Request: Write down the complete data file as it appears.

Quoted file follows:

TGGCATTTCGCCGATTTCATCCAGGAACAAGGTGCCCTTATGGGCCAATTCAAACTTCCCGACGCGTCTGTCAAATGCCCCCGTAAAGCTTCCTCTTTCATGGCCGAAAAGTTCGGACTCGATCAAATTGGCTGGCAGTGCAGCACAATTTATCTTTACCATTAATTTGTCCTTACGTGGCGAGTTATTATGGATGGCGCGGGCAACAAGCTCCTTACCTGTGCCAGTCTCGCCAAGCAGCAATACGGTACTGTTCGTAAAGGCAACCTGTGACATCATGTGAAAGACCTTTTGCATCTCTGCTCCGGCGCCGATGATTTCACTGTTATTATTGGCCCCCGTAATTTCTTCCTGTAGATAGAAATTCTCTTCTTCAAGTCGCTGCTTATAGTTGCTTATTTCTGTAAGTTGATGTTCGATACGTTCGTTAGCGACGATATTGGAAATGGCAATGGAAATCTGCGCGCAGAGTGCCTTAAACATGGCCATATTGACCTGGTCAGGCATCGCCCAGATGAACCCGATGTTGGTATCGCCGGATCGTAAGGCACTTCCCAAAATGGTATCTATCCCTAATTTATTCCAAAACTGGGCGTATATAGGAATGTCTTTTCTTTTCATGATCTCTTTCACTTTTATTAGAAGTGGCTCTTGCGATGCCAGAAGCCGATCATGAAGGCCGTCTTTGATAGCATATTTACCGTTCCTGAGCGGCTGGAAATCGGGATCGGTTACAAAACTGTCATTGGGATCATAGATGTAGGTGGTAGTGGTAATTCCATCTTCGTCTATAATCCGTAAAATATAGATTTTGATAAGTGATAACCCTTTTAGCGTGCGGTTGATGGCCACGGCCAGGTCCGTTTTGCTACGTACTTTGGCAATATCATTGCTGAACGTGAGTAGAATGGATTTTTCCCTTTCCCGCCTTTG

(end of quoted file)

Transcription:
TGGCATTTCGCCGATTTCATCCAGGAACAAGGTGCCCTTATGGGCCAATTCAAACTTCCCGACGCGTCTGTCAAATGCCCCCGTAAAGCTTCCTCTTTCATGGCCGAAAAGTTCGGACTCGATCAAATTGGCTGGCAGTGCAGCACAATTTATCTTTACCATTAATTTGTCCTTACGTGGCGAGTTATTATGGATGGCGCGGGCAACAAGCTCCTTACCTGTGCCAGTCTCGCCAAGCAGCAATACGGTACTGTTCGTAAAGGCAACCTGTGACATCATGTGAAAGACCTTTTGCATCTCTGCTCCGGCGCCGATGATTTCACTGTTATTATTGGCCCCCGTAATTTCTTCCTGTAGATAGAAATTCTCTTCTTCAAGTCGCTGCTTATAGTTGCTTATTTCTGTAAGTTGATGTTCGATACGTTCGTTAGCGACGATATTGGAAATGGCAATGGAAATCTGCGCGCAGAGTGCCTTAAACATGGCCATATTGACCTGGTCAGGCATCGCCCAGATGAACCCGATGTTGGTATCGCCGGATCGTAAGGCACTTCCCAAAATGGTATCTATCCCTAATTTATTCCAAAACTGGGCGTATATAGGAATGTCTTTTCTTTTCATGATCTCTTTCACTTTTATTAGAAGTGGCTCTTGCGATGCCAGAAGCCGATCATGAAGGCCGTCTTTGATAGCATATTTACCGTTCCTGAGCGGCTGGAAATCGGGATCGGTTACAAAACTGTCATTGGGATCATAGATGTAGGTGGTAGTGGTAATTCCATCTTCGTCTATAATCCGTAAAATATAGATTTTGATAAGTGATAACCCTTTTAGCGTGCGGTTGATGGCCACGGCCAGGTCCGTTTTGCTACGTACTTTGGCAATATCATTGCTGAACGTGAGTAGAATGGATTTTTCCCTTTCCCGCCTTTG